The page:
Donald Trump has announced he will sign a long-awaited trade agreement with China on 15 January.
The pact, a “phase one” deal, is expected to reduce tensions between the two economic giants.
The US president said the treaty would be signed in Washington in the presence of “high level representatives” from China.
“At a later date I will be going to Beijing where talks will begin on Phase Two!” the President wrote on Twitter.
Mr Trump recently called off plans for tariff increases on Chinese goods, citing progress on the deal.
The text has not been shared publicly but earlier this month the two sides said China had promised to increase purchases of US agricultural products and boost intellectual property protections, while the US rolled back some tariffs.
Mr Trump previously said he wanted to see a wide-ranging deal, which he would sign with President Xi Jinping.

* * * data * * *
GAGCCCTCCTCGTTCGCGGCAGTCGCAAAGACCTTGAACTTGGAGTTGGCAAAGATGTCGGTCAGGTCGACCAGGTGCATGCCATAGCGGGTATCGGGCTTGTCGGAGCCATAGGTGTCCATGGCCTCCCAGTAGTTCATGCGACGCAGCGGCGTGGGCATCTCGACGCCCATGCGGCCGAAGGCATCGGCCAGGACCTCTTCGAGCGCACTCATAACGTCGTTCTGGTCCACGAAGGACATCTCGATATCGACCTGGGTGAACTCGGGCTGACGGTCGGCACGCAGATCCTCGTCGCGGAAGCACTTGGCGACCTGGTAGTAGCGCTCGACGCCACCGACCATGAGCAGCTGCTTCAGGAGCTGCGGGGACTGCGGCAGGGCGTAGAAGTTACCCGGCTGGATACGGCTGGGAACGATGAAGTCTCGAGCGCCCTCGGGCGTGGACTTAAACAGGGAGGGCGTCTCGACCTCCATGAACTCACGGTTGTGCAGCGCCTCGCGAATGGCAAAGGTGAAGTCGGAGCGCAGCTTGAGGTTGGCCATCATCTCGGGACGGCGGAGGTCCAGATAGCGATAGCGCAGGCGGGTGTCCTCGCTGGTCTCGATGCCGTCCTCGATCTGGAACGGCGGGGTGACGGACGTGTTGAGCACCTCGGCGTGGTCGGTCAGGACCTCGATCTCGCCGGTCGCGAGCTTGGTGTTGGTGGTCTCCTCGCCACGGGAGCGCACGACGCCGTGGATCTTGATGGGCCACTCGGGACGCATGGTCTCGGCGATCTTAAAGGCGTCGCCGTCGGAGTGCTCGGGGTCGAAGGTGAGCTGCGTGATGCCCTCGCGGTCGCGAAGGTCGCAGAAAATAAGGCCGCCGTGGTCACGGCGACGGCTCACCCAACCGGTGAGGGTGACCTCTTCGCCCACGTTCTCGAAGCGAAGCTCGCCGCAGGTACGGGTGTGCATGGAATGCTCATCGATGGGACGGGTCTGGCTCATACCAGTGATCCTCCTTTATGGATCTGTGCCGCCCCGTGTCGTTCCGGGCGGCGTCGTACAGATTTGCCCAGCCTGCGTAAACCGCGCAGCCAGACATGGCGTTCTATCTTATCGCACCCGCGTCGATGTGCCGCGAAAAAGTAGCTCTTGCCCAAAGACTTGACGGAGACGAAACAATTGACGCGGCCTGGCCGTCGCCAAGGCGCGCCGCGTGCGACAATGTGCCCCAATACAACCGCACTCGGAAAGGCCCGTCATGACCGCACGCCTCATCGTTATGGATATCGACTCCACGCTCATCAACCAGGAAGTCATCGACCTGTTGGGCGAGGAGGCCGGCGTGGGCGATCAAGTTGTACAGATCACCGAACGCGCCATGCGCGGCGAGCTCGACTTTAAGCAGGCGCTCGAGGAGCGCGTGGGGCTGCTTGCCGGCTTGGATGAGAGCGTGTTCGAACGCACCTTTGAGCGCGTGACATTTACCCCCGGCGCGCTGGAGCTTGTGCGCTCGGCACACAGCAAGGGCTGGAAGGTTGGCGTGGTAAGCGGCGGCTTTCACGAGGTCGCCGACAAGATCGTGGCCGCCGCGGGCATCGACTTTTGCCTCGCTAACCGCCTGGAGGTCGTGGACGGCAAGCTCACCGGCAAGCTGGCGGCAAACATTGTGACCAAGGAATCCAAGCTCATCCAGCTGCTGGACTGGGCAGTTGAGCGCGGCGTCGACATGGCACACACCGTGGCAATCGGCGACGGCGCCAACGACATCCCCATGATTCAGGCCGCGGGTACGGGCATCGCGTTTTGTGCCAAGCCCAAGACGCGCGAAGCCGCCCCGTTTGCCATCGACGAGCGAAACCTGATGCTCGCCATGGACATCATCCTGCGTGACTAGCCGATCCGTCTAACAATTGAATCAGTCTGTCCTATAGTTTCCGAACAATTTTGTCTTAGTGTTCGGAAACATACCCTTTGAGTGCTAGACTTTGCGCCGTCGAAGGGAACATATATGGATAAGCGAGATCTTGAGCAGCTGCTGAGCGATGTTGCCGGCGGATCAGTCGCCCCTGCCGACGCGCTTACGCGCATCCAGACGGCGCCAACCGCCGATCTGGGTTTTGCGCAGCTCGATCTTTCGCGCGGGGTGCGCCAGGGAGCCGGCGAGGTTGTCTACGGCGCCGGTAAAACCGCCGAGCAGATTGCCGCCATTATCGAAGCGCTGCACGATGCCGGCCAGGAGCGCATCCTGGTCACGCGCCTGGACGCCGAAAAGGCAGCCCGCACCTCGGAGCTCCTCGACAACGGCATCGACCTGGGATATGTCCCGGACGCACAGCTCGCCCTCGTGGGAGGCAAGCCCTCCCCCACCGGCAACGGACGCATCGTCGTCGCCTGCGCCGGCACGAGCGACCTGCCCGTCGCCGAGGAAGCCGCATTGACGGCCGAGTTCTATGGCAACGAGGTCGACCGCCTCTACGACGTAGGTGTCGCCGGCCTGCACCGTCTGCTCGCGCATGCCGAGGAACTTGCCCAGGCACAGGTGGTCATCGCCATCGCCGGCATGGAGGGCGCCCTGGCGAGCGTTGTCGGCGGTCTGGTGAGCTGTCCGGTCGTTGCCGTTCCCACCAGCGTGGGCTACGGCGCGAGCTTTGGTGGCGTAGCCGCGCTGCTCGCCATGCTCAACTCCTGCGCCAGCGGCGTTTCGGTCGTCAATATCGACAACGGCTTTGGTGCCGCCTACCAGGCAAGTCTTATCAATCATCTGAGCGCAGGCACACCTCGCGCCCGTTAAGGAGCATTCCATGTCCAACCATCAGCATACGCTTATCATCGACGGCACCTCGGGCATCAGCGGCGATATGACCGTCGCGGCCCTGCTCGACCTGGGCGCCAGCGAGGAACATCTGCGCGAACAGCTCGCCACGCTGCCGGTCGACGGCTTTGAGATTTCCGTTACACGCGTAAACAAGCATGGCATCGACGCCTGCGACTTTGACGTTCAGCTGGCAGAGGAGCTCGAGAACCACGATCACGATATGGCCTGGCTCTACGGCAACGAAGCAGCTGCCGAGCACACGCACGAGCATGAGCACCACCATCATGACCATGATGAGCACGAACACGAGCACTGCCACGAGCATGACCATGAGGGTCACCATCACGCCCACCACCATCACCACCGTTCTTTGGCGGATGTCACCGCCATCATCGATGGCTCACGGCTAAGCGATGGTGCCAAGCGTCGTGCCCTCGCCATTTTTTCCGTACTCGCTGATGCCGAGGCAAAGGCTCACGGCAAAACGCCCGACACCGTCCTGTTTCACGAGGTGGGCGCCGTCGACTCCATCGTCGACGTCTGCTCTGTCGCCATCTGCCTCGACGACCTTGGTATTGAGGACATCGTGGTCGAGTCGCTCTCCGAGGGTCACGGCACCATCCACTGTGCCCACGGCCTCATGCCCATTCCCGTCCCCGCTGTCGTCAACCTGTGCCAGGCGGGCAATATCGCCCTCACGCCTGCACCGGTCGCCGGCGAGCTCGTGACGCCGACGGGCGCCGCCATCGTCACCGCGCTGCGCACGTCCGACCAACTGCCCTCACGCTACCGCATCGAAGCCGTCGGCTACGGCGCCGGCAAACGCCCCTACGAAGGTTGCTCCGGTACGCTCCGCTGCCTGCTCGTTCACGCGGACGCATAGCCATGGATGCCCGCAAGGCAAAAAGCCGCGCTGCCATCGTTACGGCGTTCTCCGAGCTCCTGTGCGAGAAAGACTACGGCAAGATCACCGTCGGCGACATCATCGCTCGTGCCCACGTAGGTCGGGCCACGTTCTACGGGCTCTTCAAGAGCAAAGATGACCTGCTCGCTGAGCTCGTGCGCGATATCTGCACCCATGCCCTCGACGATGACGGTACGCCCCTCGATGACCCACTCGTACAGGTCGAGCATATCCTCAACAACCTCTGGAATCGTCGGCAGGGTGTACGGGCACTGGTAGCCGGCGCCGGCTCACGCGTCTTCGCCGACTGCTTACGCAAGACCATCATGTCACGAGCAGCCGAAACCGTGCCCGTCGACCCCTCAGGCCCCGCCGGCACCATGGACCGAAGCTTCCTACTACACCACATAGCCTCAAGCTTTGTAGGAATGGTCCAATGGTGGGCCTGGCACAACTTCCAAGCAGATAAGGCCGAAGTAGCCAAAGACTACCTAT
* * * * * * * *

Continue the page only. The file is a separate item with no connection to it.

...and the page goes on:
However, the US has left some of its biggest issues, such as China’s subsidies for certain firms, for further discussions. Nevertheless his tweet referred to a “comprehensive phase one deal”.
Since the start of the trade war, the two sides have raised import taxes on hundreds of billions of dollars worth of exports, unnerving markets and hurting global economic growth.
In the US, the spat has particularly affected farmers, an important political constituency for Mr Trump, who is up for re-election in 2020.
Stock markets rose earlier this month on hopes the pact would resolve the uncertainties generated by the tensions. They were little moved on Tuesday, the final trading day of the year.